Why a No-moonlighting Guideline Benefits Employees

I had an old employer reach out to me the other day asking if I’d like to do some contract work for them. As I have in all these situations, I recalled Atomic’s guideline for Atoms—we should not do work on the side that competes or conflicts with Atomic’s business.

While it’s immediately clear how such a guideline protects Atomic’s business, I’ve also found that it’s really helpful for me personally. Read more on Why a No-moonlighting Guideline Benefits Employees…

Spreading the Spread and Rest Love

JavaScript’s spread syntax has proven to be an extremely useful tool while working with immutable data structures as part of a React/Redux project.

Now that it’s widely available for objects in LTS Node 8 (as it has been for some time for other runtimes via TypeScript), it’s interesting to go back and take a look at all it can do. Read more on Spreading the Spread and Rest Love…

Toggling Switches when the Server Says “No”

We had an interesting user experience challenge on a recent project. When the system was in a particular state, the user was allowed to toggle a switch. The system would immediately acknowledge the toggle and, since it was on a local network, do so faster than the user could perceive.

Our problem was that sometimes, in situations our application couldn’t track because we didn’t have the necessary information, the server was responding negatively to the toggle. Our challenge: how to communicate that yes, we got your click, but we can’t actually toggle the underlying item right now.
Read more on Toggling Switches when the Server Says “No”…

Understanding and Embracing TypeScript’s “readonly”

If you’ve tried to use JavaScript in a functional style, you’ve no doubt chafed at the fact that all those little objects flying around at any given time are about as far as they can possibly get from immutable. You can, of course, be careful to write code that never mutates an object, but while good practices improve your code, they’re weak defenses against bugs.

TypeScript can help you with its readonly property modifier. With readonly, you can rely on TypeScript’s static analysis to enforce and flag mutations in your codebase.
Read more on Understanding and Embracing TypeScript’s “readonly”…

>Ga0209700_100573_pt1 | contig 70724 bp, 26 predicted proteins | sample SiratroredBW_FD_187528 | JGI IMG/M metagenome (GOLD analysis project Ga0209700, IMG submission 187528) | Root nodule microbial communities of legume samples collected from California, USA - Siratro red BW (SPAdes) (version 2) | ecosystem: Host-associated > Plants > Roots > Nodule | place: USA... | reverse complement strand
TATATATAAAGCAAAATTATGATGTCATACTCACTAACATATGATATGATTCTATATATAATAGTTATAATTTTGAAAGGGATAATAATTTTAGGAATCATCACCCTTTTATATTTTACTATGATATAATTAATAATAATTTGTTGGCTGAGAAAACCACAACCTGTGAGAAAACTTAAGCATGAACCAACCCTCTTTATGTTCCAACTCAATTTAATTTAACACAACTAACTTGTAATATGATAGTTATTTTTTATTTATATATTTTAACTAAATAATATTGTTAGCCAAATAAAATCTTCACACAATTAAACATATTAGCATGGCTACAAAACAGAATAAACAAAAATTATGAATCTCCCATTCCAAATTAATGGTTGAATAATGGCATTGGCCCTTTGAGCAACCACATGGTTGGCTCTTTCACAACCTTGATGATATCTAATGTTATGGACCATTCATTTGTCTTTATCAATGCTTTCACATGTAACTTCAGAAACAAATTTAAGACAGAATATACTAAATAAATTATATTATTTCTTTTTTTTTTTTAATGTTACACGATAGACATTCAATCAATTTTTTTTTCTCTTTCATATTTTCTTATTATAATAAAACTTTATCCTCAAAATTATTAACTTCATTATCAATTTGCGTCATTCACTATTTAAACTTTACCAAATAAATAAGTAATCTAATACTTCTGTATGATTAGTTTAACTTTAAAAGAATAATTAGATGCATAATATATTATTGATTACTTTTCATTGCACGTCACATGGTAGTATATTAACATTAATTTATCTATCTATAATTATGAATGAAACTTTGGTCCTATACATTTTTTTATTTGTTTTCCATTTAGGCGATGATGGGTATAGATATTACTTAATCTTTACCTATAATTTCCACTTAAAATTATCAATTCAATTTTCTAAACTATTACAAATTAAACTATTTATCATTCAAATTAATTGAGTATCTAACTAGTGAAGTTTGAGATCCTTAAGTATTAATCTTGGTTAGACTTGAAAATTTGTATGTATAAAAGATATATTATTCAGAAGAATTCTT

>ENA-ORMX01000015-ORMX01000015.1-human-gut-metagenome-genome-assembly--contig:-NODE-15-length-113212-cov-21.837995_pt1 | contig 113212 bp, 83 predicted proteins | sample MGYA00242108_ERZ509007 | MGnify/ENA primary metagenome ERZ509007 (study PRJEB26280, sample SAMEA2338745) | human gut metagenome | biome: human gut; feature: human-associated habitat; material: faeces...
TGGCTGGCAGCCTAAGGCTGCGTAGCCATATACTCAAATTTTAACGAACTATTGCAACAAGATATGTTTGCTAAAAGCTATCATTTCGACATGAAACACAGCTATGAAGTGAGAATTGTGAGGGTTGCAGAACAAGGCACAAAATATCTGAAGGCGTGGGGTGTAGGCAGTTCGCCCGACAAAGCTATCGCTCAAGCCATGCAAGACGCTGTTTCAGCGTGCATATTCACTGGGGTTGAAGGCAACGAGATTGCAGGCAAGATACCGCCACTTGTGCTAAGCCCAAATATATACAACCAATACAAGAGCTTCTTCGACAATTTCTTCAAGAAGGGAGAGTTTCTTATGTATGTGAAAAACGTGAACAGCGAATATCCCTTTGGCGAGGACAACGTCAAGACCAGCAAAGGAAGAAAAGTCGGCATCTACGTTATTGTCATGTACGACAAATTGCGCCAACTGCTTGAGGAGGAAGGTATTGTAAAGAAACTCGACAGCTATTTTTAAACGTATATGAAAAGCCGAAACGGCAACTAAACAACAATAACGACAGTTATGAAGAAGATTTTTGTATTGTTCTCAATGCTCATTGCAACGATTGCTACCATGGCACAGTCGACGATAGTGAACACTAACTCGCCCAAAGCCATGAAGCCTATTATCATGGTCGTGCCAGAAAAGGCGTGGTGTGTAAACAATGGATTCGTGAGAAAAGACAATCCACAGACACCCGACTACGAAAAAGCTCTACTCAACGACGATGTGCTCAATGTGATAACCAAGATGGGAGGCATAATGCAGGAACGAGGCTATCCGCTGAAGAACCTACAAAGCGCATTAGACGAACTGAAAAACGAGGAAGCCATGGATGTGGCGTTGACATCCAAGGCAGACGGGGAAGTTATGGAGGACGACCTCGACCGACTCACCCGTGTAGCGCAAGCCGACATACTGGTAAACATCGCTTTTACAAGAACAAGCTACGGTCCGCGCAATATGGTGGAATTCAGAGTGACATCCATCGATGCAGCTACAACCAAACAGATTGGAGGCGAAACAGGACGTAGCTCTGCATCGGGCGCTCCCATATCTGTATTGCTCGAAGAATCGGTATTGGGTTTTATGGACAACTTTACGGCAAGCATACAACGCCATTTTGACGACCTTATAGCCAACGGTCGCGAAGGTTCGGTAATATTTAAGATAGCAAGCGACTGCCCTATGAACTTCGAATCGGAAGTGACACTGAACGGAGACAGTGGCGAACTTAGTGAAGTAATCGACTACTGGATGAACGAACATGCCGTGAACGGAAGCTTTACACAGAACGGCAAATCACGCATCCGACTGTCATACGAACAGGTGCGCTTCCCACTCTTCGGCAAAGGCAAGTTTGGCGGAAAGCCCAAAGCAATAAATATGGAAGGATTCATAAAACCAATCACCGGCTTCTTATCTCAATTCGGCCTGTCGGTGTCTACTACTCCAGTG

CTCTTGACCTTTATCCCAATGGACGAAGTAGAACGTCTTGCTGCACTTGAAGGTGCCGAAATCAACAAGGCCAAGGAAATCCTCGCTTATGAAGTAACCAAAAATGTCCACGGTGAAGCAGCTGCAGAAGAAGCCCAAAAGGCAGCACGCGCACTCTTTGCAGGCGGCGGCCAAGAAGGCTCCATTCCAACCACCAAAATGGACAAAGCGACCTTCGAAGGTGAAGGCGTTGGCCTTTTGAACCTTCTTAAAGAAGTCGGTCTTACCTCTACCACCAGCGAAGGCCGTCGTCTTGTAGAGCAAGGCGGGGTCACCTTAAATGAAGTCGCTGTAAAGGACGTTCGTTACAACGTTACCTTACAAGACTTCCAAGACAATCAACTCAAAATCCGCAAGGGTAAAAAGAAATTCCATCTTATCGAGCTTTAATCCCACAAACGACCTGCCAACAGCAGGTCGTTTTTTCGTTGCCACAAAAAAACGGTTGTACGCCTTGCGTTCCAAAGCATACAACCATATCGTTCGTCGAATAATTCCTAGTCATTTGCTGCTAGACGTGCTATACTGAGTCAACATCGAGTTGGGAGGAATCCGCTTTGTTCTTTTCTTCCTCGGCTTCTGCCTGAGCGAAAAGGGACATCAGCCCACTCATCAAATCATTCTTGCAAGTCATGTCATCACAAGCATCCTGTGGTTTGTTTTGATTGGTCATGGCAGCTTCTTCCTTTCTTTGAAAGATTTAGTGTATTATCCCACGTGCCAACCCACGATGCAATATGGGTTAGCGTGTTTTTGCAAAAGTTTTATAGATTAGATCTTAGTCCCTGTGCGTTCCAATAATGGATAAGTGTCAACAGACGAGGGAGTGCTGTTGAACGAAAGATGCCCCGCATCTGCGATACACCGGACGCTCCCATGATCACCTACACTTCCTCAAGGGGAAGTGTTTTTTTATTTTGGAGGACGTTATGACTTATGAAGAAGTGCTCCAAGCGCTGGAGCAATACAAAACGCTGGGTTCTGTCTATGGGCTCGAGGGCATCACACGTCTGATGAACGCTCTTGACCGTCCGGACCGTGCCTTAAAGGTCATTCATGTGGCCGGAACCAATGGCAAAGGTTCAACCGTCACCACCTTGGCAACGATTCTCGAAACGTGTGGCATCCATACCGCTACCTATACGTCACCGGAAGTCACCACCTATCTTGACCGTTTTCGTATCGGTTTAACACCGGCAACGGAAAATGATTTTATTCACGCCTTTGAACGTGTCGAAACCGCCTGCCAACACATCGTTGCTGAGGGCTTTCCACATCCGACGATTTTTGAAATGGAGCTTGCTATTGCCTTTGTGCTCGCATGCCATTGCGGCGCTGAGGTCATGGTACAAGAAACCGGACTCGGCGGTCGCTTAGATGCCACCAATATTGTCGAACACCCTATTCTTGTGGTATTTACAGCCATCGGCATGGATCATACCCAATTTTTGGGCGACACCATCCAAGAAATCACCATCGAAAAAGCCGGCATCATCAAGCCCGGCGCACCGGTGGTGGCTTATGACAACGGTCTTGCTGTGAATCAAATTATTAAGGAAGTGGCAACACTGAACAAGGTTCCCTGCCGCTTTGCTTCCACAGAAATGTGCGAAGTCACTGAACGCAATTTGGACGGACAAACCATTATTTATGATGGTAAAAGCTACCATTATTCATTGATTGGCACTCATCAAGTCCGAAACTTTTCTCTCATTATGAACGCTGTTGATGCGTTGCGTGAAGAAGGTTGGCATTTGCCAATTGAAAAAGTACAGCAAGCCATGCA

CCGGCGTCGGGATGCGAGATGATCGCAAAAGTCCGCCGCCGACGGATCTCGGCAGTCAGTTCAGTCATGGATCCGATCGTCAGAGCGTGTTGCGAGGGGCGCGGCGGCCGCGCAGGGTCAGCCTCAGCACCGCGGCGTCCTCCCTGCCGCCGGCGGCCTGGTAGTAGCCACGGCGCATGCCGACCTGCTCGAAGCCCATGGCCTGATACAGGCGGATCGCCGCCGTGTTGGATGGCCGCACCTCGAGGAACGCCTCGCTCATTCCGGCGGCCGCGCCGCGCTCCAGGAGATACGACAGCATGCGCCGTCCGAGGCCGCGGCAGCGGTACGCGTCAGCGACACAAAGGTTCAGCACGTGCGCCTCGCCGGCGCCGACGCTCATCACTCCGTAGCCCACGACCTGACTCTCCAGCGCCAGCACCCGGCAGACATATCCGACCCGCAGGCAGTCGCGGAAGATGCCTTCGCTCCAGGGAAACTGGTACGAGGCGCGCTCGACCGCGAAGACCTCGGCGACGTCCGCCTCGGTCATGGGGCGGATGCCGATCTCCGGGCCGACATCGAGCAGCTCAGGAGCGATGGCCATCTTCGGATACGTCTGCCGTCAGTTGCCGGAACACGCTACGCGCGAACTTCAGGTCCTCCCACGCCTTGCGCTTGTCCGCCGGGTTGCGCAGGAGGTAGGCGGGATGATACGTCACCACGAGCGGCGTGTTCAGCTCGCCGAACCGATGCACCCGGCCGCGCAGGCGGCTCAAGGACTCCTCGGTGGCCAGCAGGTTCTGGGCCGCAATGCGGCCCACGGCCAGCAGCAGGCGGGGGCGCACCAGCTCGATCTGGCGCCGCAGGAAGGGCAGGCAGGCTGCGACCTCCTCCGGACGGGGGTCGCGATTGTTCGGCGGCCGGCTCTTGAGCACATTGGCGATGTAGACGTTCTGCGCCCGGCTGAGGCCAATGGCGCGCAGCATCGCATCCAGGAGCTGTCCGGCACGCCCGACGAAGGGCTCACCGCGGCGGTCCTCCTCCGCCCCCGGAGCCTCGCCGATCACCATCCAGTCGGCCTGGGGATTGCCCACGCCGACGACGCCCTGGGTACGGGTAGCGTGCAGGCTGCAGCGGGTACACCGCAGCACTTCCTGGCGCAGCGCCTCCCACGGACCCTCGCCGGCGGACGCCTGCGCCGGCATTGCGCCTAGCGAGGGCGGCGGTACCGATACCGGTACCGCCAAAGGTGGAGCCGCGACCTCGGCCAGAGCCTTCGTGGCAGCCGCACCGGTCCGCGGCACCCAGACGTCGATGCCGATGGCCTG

Can the macOS Disk Utility really erase an SSD?

Laptop computers, especially those with a lot of internal storage, are very convenient. In the same amount of physical space that a magazine would take up, we can carry an amazing amount of data with us and work with it anywhere. One flip-side of that benefit is that all that data remains inside that computer even after we’ve moved on to a new one, unless we take steps to erase it first. Read more on Can the macOS Disk Utility really erase an SSD?…

Representing Function Properties in TypeScript

We’ve been using TypeScript on an Electron project. It’s been a huge win already—a little additional upfront investment gives us more confidence that our code is correct and reduces the chance that it will pass unexpectedly-shaped objects around, a source of many bugs in my past Node applications.

But sometimes, it’s not immediately clear how to type certain kinds of objects. You can, of course, represent these as any whenever you need to—but any any you rely on can weaken your code’s quality. Last week, I discovered another way to avoid falling back on that crutch, thanks to the power of TypeScript’s type system.
Read more on Representing Function Properties in TypeScript…

Virtual Network Customization in VMware Fusion

When working on a project where we need to run software that typically runs on another operating system, virtualization can be a very useful tool. On macOS, VMware Fusion is an excellent choice for this; it has many time-saving features, and its compatibility is top-notch—especially if you need to run Windows or macOS itself in a VM. Read more on Virtual Network Customization in VMware Fusion…